Śriādināthāya namo’stu tasmai yenopadiṣṭā haṭhayogavidyā /
Vibhrājate pronnatarājayogam āroḍhum icchor adhirohiṇiva //

Salutation to Ᾱdinātha (Śiva) who expounded the knowledge of Haṭha Yoga, which is like a staircase leading the aspirant to the high pinnacle Rāja Yoga.

Aśeṣatāpataptānāṁ samāśrayamaṭho haṭhah /
Aśeṣayogayuktānām ādhārakamaṭho haṭhah //

Like a house protecting from the heat of the sun, Haṭḥa Yoga protects it’s practitioners from the burning heat of the three types of suffering; and similarly, it is the supporting tortoise, as if it were for those who are constantly devoted to the practice of Yoga.

The three types of suffering are: Ᾱdhyātmika – it is the spiritual suffering meaning this is the one which passes on from the previous lives. Ᾱdhidaivika – it is the natural/environmental suffering and it is caused because of the environmental conditions such as the earthquake, hurricanes etc which cannot be avoided. Ᾱdhibhautika – it is the physical suffering which happens to the body because of the diseases which cannot be avoided caused due to bacteria, viruses etc.

Haṭhavidyā paraṁ gopyā yoginā siddhim icchatā/
Bhaved viryavati guptā nirviryā tu prakāśita //

A Haṭha Yogi should keep the knowledge of Haṭḥa Yoga a secret who is desirous of success; for it becomes potent when it is kept a secret and when revealed, it becomes powerless.

Most of the great saints and Siddhas who had great powers rarely revealed them. Only the people who lived very close to them knew their greatness. The main reason for this to do is not to develop Ahamkārā or the ego in the Siddhas/Practitioners.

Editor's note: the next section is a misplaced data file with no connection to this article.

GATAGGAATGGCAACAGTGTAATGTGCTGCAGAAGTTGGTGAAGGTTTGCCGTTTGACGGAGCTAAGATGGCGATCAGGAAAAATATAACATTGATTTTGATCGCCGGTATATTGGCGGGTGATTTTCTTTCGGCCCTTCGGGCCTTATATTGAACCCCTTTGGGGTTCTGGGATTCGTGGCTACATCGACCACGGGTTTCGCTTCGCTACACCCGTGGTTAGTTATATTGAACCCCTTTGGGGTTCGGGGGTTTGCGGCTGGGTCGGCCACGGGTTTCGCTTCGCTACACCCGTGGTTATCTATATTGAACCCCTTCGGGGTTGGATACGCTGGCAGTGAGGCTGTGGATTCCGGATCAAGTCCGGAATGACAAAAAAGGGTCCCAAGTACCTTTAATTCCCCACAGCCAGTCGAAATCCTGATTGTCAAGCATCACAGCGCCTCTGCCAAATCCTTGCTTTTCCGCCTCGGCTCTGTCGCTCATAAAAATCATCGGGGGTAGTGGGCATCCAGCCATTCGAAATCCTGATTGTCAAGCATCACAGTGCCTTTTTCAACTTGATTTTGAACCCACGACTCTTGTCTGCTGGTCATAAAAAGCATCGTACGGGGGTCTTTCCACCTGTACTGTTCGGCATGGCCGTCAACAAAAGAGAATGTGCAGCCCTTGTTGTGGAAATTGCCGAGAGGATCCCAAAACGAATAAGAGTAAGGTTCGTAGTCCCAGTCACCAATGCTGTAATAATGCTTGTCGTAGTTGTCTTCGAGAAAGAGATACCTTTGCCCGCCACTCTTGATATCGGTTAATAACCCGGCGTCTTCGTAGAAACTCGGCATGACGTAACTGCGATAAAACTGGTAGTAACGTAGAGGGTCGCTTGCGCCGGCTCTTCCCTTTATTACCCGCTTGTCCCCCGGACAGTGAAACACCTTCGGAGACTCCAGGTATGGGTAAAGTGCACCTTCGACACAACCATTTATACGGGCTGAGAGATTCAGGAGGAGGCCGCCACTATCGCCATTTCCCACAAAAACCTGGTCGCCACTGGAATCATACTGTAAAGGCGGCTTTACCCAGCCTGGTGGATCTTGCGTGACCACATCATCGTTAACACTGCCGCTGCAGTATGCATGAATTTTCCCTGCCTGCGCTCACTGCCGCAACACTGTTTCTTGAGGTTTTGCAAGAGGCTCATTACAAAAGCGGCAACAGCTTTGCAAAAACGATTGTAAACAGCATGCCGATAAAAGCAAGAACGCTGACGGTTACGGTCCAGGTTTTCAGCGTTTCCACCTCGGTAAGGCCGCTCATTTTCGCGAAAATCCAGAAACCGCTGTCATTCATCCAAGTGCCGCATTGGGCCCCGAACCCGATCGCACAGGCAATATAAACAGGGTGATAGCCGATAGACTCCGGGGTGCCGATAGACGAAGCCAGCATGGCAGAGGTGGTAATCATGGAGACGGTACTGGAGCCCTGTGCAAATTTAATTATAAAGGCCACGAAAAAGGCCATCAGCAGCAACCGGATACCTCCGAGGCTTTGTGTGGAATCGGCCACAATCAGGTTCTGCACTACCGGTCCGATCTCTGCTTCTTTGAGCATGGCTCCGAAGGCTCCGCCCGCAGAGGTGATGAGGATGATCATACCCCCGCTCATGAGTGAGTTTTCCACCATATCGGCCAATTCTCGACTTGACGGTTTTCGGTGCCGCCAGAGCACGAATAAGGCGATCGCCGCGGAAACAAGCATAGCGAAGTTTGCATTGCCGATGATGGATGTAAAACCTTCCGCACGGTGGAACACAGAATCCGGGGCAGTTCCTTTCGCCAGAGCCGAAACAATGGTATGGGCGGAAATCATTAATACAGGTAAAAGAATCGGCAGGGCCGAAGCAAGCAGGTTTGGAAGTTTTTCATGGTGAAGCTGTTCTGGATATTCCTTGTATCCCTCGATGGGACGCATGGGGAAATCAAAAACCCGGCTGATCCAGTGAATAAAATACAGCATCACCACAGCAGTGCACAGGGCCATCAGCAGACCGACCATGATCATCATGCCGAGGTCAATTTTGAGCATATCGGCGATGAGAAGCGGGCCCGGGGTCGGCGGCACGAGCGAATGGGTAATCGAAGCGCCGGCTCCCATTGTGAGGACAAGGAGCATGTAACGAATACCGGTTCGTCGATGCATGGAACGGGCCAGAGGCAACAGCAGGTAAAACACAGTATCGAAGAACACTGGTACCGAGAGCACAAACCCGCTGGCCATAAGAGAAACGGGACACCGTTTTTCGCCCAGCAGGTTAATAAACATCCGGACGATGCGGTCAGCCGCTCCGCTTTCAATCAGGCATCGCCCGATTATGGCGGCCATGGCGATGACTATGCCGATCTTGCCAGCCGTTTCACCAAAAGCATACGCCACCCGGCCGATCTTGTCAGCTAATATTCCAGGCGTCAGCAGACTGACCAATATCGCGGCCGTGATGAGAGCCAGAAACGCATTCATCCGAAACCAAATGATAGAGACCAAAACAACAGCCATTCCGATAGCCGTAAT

Surājye dhārmike deśe subhikṣe nirupadrave/
Dhanuḥ pramāṇaparyantaṁ śilāgnijanavarjite/
Ekānte maṭhikāmadhye sthātavyaṁ haṭhayoginā//

A Yogi should practice Haṭḥa Yoga in a small room situated in a solitary place, measuring four cubic squares and free from stones, fire, water, disturbances of all kinds, and in a country where justice is properly administered, where good people live, and food can be obtained easily and plentiful.

It is recommended in the śloka to practice in an area of one and a half meters, where there are no surrounding objects which may cause physical affliction. One should also practice in the same place every day in order to build up the spiritual vibrations. These are the various recommendations stated by the Yogis.

Alpadvāram arandhragartavivraṁ nātyuccanicātataṁ/
Samyoggamayasāndraliptam amalaṁ niḥśeṣajaṁtūjjhitam//
Bāhye maṇḍapavedikūparuciraṁ prākārasaṁveṣtitam/
Proktaṁ yogamaṭhasya lakṣaṇam idaṁ siddhair haṭhābhyāsibhiḥ//

The room should have a small door, be free from holes, hallows, room should be situated on neither too high nor too low platform, well plastered with cow dung and free from dirt, filth and insects. On its outside there should be a raised compound. These are the characteristics of the room in which Haṭḥa Yoga has to be practiced as it is described by the adepts in the practice of Haṭḥa Yoga.

These recommendations have been given to give a structure to the Sādhaka. The mind has to be protected from outside influenced and the body should have a good defense mechanism. If the mind and body are kept pure, simple and modest; then they will cultivate spiritual vibrations, and conditions will be conducive for the soul (Ᾱtma) to manifest itself. The Sādhaka’s possessions should be kept to a minimum and the surroundings should always remain clean. This has to be carried out so that there will be fewer mental distractions and worries and therefore all the energy can be directed towards spiritual development.

Utsāhāt sāhasād dhariyāt tattvajnānāc ca niścayāt/
janasaṅgaparityāgāt ṣaḍbhir yogaḥ prasiddhyati//

The following six bring success faster for a Haṭha Yogi and they are enthusiasm, courage/daring, perseverance, correct understanding, determination and aloofness from company of people.

Sindhoora S